WHO Recommends Only High-Risk H1N1 Flu Patients Use Antivirals as Concern Over Supply, Drug Resistance Grows
"[T]o ensure adequate supplies in case the virus should mutate and become more dangerous," the WHO on Tuesday cautioned that antivirals should only be used to treat high-risk patients, such as pregnant women and people with underlying health conditions, infected with the H1N1 (swine) virus, the AP/Washington Post reports.
The AP/Washington Post writes that WHO's "comments appeared aimed at European countries, which have been using antiviral drugs such as Tamiflu and Relenza much more aggressively than the U.S. and Mexico, administering them whenever possible in an attempt to contain the virus before it spreads more widely" (Kilpatrick/Stevenson, AP/Washington Post, 5/13). "As part of pandemic preparedness plans we urge countries to plan for prioritization," said Nikki Shindo, a medical officer with the WHO's global flu program "a decision that also must take into account how many antivirals are available in each country," AP/Washington Post writes (Castillo, AP/Washington Post, 5/12).
While studies have found the H1N1 flu to be more contagious than the seasonal flu (Kaiser Global Health Policy Report, 5/12), a growing body of evidence suggests that most patients can recover from H1N1 flu without the antivirals. However, based on the availability of antivirals, the WHO continues to recommend that antivirals be administered to patients with already weakened immune systems (Nebehay, Reuters, 5/12). The WHO plans to publish new guidelines about how to treat patients who present with mild symptoms of H1N1 flu soon, AFP/Yahoo! News reports (AFP/Yahoo! News, 5/12).
The CDC announced on Tuesday that all pregnant women with H1N1 flu should be treated with Tamiflu or Relenza to protect against complications of the virus, the Wall Street Journal reports (Dooren, Wall Street Journal, 5/13) after studies of evidence out of Mexico and the U.S. suggest "pregnancy was emerging as a risk factor rivaling asthma, diabetes, immunosuppression and cardiovascular disease," the New York Times writes.
Because pregnancy weakens a woman's immune system, the H1N1 virus is more likely to cause pneumonia, dehydration and premature labor. The New York Times writes, "Because a positive test for the new H1N1 flu can take days, the [CDC] said, Tamiflu should be given to any pregnant patient with flu symptoms and a history of likely contact with someone else with swine flu," however, "Tamiflu is not normally recommended for use by pregnant women because the effects on the unborn child are unknown, according to its maker, Roche" (McNeil, New York Times, 5/13).
Still, the AP/Google.com writes, the "risks from the virus are greater than the unknown risks to the fetus from the drugs Tamiflu and Relenza," Anne Schuchat, the interim director of CDC's science and public-health program, said Tuesday. Historical flu pandemics have shown that flu infection raised the rate of premature birth (Stobbe, AP/Google.com, 5/12). The Wall Street Journal writes, "The CDC is also recommending that doctors consider antiviral treatment for young children and babies though antiviral drugs aren't approved for use in children who are younger than one" (Wall Street Journal, 5/13).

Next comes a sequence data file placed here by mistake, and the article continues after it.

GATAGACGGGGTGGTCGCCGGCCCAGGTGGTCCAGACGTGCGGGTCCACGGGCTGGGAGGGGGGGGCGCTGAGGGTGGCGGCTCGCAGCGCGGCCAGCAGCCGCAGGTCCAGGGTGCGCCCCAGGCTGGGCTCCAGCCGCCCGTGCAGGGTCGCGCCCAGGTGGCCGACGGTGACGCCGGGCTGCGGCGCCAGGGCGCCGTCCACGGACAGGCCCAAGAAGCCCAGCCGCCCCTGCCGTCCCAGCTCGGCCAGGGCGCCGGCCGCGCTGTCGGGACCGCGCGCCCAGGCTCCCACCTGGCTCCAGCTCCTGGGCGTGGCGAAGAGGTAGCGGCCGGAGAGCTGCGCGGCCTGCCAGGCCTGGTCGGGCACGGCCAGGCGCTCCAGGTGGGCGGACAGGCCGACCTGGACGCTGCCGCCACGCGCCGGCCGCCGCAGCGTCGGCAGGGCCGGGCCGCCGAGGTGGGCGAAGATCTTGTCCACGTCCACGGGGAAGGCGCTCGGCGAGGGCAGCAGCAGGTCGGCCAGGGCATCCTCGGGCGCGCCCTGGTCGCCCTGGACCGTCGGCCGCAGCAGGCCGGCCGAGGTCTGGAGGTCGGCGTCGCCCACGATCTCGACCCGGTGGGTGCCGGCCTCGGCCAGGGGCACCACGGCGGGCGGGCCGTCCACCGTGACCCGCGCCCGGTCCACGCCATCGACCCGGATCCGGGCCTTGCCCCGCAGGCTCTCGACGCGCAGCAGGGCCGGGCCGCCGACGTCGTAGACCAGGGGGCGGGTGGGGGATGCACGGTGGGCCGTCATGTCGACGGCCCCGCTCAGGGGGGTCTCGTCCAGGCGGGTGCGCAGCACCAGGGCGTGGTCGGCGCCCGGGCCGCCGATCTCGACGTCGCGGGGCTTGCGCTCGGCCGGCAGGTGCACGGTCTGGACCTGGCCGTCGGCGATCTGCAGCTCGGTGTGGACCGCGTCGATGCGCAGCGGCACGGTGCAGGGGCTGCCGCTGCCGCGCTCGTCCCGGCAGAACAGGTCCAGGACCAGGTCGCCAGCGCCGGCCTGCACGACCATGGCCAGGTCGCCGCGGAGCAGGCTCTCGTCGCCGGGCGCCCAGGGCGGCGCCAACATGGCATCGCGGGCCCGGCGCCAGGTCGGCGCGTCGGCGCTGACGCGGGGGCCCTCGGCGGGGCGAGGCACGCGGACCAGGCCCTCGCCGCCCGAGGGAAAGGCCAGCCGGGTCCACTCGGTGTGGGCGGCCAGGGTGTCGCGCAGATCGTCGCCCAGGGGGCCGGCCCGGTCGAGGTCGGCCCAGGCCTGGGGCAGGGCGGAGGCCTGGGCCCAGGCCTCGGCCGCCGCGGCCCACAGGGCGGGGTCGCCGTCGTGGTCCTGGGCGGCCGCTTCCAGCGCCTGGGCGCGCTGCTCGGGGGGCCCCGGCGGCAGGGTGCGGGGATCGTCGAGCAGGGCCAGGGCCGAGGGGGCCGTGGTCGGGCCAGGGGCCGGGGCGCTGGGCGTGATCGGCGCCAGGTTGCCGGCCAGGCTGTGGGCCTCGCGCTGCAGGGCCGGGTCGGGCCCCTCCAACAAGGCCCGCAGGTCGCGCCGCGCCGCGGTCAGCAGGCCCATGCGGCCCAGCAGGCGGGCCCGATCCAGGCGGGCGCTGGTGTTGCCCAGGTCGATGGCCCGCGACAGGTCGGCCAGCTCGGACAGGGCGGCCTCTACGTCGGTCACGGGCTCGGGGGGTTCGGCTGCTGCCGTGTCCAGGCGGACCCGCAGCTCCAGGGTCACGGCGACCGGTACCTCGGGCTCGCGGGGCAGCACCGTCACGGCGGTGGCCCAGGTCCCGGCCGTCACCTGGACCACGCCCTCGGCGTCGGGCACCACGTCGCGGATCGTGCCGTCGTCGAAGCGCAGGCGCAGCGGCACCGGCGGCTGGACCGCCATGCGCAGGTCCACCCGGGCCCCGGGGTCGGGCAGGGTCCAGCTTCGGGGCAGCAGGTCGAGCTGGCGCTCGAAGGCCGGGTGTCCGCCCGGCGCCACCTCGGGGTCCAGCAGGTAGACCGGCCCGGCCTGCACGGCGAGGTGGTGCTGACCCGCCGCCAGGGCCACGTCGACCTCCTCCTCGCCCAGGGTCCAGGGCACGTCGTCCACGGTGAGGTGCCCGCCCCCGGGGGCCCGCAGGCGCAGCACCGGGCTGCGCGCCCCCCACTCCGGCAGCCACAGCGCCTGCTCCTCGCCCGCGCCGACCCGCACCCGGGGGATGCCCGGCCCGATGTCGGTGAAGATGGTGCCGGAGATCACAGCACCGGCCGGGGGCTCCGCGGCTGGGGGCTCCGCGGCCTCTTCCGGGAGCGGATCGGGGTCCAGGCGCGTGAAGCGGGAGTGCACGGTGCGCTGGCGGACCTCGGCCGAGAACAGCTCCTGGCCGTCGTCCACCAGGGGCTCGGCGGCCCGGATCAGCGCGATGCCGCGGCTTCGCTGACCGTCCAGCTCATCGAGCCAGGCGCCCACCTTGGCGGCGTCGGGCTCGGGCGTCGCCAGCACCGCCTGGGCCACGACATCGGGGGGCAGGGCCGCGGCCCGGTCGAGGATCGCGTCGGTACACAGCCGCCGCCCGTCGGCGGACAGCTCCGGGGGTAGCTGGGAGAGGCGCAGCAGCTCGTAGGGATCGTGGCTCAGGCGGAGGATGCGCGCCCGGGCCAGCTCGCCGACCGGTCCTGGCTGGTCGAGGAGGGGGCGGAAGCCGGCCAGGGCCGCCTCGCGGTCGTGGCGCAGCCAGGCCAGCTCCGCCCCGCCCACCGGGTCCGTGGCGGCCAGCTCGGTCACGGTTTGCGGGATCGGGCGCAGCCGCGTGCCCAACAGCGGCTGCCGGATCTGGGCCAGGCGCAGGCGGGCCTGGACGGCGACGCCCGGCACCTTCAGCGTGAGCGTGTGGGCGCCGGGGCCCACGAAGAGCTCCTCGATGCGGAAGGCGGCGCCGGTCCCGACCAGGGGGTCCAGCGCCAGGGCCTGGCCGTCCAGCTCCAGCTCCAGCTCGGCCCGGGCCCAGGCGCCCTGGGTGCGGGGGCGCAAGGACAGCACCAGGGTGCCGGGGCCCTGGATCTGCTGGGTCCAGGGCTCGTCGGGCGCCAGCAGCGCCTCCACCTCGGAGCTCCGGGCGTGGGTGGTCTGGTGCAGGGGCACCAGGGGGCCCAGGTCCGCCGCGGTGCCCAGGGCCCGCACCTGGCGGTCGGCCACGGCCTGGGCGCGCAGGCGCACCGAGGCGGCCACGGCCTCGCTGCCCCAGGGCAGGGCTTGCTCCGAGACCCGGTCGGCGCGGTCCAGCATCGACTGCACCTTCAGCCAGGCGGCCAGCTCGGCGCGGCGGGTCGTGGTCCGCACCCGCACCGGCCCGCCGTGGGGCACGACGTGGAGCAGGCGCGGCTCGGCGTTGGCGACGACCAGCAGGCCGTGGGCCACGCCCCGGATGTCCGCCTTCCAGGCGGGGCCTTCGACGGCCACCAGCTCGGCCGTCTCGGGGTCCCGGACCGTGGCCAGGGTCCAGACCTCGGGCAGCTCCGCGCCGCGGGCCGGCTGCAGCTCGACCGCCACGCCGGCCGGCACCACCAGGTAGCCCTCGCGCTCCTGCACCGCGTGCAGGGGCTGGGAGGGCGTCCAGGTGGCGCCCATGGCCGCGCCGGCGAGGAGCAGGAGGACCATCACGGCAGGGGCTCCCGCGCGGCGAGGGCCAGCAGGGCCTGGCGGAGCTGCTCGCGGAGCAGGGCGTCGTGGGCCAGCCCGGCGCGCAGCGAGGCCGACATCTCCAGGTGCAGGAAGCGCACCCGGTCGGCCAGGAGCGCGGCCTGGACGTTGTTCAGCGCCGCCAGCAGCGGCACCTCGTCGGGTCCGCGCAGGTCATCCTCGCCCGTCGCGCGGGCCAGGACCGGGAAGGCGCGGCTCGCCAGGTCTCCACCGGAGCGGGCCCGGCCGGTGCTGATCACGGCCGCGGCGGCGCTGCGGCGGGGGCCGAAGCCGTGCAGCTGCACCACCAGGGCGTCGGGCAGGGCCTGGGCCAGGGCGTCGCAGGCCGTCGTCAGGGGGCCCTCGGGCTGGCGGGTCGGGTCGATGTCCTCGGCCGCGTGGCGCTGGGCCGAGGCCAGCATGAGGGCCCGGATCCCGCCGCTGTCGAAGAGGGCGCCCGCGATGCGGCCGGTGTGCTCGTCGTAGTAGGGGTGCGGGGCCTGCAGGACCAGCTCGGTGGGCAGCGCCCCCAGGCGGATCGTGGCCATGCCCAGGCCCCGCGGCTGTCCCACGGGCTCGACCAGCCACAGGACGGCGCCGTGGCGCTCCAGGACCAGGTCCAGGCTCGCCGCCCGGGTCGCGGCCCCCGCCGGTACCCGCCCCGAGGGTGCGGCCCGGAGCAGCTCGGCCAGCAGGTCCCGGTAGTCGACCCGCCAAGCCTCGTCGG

The WHO on Wednesday reported 33 countries have officially reported 5,728 cases of swine flu. Laboratory tests have confirmed: 2,059 cases of swine flu, including 56 deaths in Mexico; 3,009 cases, including three deaths in the U.S.; 358 cases, including one death in Canada; and eight cases, including one death in Costa Rica. The WHO writes, "The following countries have reported laboratory confirmed cases with no deaths - Argentina (1), Australia (1), Austria (1), Brazil (8), China (3, comprising 1 in China, Hong Kong Special Administrative Region, and 2 in mainland China), Colombia (6), Cuba (1), Denmark (1), El Salvador (4), Finland (2), France (13), Germany (12), Guatemala (3), Ireland (1), Israel (7), Italy (9), Japan (4), Netherlands (3), New Zealand (7), Norway (2), Panama (29), Poland (1), Portugal (1), Republic of Korea (3), Spain (98), Sweden (2), Switzerland (1), Thailand (2), and the United Kingdom (68)" (WHO Influenza A(H1N1) - update 27, 5/13).
As the H1N1 virus continues to spread, Roche announced on Tuesday it was ramping up production of Tamiflu, Reuters reports (MacInnis/Nebehay, Reuters, 5/12). Shindo said the possibility remains that the H1N1 virus, while appearing mild now, could mutate and become more lethal, and it was unclear how effective Relenza and Tamiflu would be against a mutated form of the virus, the AP/Washington Post writes.
As the southern hemisphere approaches its flu season, Shindo added, "We are also facing the risk of having resistant viruses." Just last year, there was "widespread evidence of oseltamivir (generic form of Tamiflu) resistance in seasonal influenza," Shindo said (AFP/Yahoo! News, 5/12).This is part of the KHN Morning Briefing, a summary of health policy coverage from major news organizations. Sign up for an email subscription.